In this paper we study the impact of sharing memory resources on ﬁve Google datacenter applications: a web search engine, bigtable, content analyzer, image stitching, and protocol buﬀer. While prior work has found neither positive nor negative eﬀects from cache sharing across the PARSEC benchmark suite, we ﬁnd that across these datacenter applications, there is both a sizable beneﬁt and a potential degradation from improperly sharing resources. In this paper, we ﬁrst present a study of the importance of thread-tocore mappings for applications in the datacenter as threads can be mapped to share or to not share caches and bus bandwidth. Second, we investigate the impact of co-locating threads from multiple applications with diverse memory behavior and discover that the best mapping for a given application changes depending on its co-runner. Third, we investigate the application characteristics that impact performance in the various thread-to-core mapping scenarios.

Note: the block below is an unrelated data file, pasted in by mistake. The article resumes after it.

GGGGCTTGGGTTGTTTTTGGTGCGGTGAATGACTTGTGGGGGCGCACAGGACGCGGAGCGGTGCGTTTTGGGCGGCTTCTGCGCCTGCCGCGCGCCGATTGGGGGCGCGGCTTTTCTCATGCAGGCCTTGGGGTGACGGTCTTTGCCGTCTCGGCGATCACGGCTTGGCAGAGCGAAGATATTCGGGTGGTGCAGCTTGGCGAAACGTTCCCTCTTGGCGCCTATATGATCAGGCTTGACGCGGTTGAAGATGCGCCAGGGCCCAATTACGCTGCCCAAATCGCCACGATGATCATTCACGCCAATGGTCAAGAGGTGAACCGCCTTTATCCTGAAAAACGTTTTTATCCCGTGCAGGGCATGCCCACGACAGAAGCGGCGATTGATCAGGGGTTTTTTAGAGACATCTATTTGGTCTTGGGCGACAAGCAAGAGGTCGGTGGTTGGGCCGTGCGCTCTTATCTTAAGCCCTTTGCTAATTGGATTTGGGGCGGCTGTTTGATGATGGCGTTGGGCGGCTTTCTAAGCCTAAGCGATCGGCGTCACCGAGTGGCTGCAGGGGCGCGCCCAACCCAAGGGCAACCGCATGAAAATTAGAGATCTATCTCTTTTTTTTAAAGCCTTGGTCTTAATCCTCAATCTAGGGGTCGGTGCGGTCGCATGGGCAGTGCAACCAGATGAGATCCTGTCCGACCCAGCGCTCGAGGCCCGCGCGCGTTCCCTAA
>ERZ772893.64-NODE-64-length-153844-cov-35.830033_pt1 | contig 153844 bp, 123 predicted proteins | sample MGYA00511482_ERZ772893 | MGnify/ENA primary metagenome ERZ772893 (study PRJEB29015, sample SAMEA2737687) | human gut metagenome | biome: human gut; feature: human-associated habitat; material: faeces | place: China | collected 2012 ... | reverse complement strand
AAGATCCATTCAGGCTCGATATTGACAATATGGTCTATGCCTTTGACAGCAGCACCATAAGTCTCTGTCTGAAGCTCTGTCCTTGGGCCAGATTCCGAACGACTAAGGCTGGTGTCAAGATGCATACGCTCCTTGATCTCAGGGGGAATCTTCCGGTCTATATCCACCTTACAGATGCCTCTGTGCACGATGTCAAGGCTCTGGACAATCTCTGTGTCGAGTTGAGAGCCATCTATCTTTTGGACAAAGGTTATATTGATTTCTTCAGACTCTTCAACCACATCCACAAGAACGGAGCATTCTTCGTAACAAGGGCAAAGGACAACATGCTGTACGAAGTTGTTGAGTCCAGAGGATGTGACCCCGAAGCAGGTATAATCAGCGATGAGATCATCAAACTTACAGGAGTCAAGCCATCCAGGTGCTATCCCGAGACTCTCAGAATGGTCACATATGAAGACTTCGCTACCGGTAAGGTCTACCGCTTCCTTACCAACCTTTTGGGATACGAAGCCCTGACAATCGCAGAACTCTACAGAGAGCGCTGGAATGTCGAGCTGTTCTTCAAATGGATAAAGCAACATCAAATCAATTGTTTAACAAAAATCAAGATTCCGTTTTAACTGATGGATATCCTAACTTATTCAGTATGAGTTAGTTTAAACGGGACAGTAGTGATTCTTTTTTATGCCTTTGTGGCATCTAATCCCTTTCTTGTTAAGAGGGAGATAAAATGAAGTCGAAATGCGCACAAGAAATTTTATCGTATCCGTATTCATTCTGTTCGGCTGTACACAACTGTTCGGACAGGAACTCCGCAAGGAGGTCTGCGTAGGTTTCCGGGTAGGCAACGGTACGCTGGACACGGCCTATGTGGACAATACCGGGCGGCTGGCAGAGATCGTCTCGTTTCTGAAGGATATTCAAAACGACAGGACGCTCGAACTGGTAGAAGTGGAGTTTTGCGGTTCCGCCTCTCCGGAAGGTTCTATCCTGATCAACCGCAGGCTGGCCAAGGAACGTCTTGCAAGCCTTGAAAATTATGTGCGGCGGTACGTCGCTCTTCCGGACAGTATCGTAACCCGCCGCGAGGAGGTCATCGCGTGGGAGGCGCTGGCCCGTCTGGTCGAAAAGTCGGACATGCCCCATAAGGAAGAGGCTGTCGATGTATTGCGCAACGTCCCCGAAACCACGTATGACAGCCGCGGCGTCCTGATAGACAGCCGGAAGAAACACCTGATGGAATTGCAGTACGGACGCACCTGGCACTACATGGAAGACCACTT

Finally, we present both a heuristics-based and an adaptive approach to arrive at good thread-to-core decisions in the datacenter. We observe performance swings of up to 25%% for web search and 40%% for other key applications, simply based on how application threads are mapped to cores. By employing our adaptive thread-to-core mapper, the performance of the datacenter applications presented in this work improved by up to 22%% over status quo thread-to-core mapping and performs within 3%% of optimal.